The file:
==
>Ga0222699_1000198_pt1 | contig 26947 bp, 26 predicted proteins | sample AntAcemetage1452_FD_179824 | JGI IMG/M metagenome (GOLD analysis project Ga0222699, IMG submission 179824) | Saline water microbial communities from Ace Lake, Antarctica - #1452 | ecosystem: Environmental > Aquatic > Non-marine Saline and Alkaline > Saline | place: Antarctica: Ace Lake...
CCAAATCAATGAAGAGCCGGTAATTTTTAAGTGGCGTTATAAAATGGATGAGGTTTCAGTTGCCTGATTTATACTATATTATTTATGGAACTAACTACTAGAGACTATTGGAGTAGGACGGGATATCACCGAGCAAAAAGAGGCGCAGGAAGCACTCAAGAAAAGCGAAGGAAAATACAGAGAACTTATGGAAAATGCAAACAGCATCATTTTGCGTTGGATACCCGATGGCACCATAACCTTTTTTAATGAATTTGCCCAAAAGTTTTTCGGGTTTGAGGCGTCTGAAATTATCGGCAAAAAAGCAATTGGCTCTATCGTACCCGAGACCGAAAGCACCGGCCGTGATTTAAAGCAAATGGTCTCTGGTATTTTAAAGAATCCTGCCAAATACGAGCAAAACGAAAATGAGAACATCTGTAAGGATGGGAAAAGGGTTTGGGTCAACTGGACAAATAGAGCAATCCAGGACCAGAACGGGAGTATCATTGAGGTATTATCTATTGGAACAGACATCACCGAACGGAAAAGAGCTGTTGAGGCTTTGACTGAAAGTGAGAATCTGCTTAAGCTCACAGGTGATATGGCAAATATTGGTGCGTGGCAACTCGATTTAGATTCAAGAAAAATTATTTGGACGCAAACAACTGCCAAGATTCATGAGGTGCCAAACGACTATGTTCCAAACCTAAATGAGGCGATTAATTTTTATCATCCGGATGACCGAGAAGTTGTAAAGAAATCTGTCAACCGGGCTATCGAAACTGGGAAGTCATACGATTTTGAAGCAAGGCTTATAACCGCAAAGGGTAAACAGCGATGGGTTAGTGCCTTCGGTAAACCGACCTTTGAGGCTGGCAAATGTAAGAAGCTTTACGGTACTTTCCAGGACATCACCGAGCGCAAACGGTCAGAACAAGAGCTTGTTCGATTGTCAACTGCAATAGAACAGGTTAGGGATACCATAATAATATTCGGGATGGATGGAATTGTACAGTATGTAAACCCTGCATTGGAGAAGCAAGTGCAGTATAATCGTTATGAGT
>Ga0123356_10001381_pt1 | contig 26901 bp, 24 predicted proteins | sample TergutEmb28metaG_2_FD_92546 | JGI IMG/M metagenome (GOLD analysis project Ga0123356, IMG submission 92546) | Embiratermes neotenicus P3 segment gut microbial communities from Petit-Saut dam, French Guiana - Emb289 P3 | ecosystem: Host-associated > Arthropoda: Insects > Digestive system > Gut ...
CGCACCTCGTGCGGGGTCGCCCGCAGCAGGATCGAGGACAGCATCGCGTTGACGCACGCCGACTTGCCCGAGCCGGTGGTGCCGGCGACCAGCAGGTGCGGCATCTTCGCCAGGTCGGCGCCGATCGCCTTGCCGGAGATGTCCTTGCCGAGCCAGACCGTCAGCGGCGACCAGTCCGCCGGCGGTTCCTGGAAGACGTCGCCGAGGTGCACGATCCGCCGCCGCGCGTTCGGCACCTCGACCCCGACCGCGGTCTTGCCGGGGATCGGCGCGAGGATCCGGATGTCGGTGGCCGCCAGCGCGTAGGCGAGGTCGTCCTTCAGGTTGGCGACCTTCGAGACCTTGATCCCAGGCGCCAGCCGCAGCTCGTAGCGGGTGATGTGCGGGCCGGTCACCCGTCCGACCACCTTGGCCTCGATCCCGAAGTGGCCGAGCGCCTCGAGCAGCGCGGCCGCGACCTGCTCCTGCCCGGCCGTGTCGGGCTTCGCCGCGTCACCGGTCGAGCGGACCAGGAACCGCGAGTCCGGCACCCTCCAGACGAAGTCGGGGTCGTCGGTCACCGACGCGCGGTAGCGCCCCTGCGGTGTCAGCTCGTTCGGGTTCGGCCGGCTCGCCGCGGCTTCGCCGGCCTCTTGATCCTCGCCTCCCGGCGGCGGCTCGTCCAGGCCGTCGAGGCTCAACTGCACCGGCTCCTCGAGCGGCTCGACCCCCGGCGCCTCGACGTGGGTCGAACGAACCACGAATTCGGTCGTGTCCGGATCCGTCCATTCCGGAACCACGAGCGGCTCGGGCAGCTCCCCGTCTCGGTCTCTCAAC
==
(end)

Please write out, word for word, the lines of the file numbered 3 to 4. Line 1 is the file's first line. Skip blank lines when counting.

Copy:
>Ga0123356_10001381_pt1 | contig 26901 bp, 24 predicted proteins | sample TergutEmb28metaG_2_FD_92546 | JGI IMG/M metagenome (GOLD analysis project Ga0123356, IMG submission 92546) | Embiratermes neotenicus P3 segment gut microbial communities from Petit-Saut dam, French Guiana - Emb289 P3 | ecosystem: Host-associated > Arthropoda: Insects > Digestive system > Gut ...
CGCACCTCGTGCGGGGTCGCCCGCAGCAGGATCGAGGACAGCATCGCGTTGACGCACGCCGACTTGCCCGAGCCGGTGGTGCCGGCGACCAGCAGGTGCGGCATCTTCGCCAGGTCGGCGCCGATCGCCTTGCCGGAGATGTCCTTGCCGAGCCAGACCGTCAGCGGCGACCAGTCCGCCGGCGGTTCCTGGAAGACGTCGCCGAGGTGCACGATCCGCCGCCGCGCGTTCGGCACCTCGACCCCGACCGCGGTCTTGCCGGGGATCGGCGCGAGGATCCGGATGTCGGTGGCCGCCAGCGCGTAGGCGAGGTCGTCCTTCAGGTTGGCGACCTTCGAGACCTTGATCCCAGGCGCCAGCCGCAGCTCGTAGCGGGTGATGTGCGGGCCGGTCACCCGTCCGACCACCTTGGCCTCGATCCCGAAGTGGCCGAGCGCCTCGAGCAGCGCGGCCGCGACCTGCTCCTGCCCGGCCGTGTCGGGCTTCGCCGCGTCACCGGTCGAGCGGACCAGGAACCGCGAGTCCGGCACCCTCCAGACGAAGTCGGGGTCGTCGGTCACCGACGCGCGGTAGCGCCCCTGCGGTGTCAGCTCGTTCGGGTTCGGCCGGCTCGCCGCGGCTTCGCCGGCCTCTTGATCCTCGCCTCCCGGCGGCGGCTCGTCCAGGCCGTCGAGGCTCAACTGCACCGGCTCCTCGAGCGGCTCGACCCCCGGCGCCTCGACGTGGGTCGAACGAACCACGAATTCGGTCGTGTCCGGATCCGTCCATTCCGGAACCACGAGCGGCTCGGGCAGCTCCCCGTCTCGGTCTCTCAAC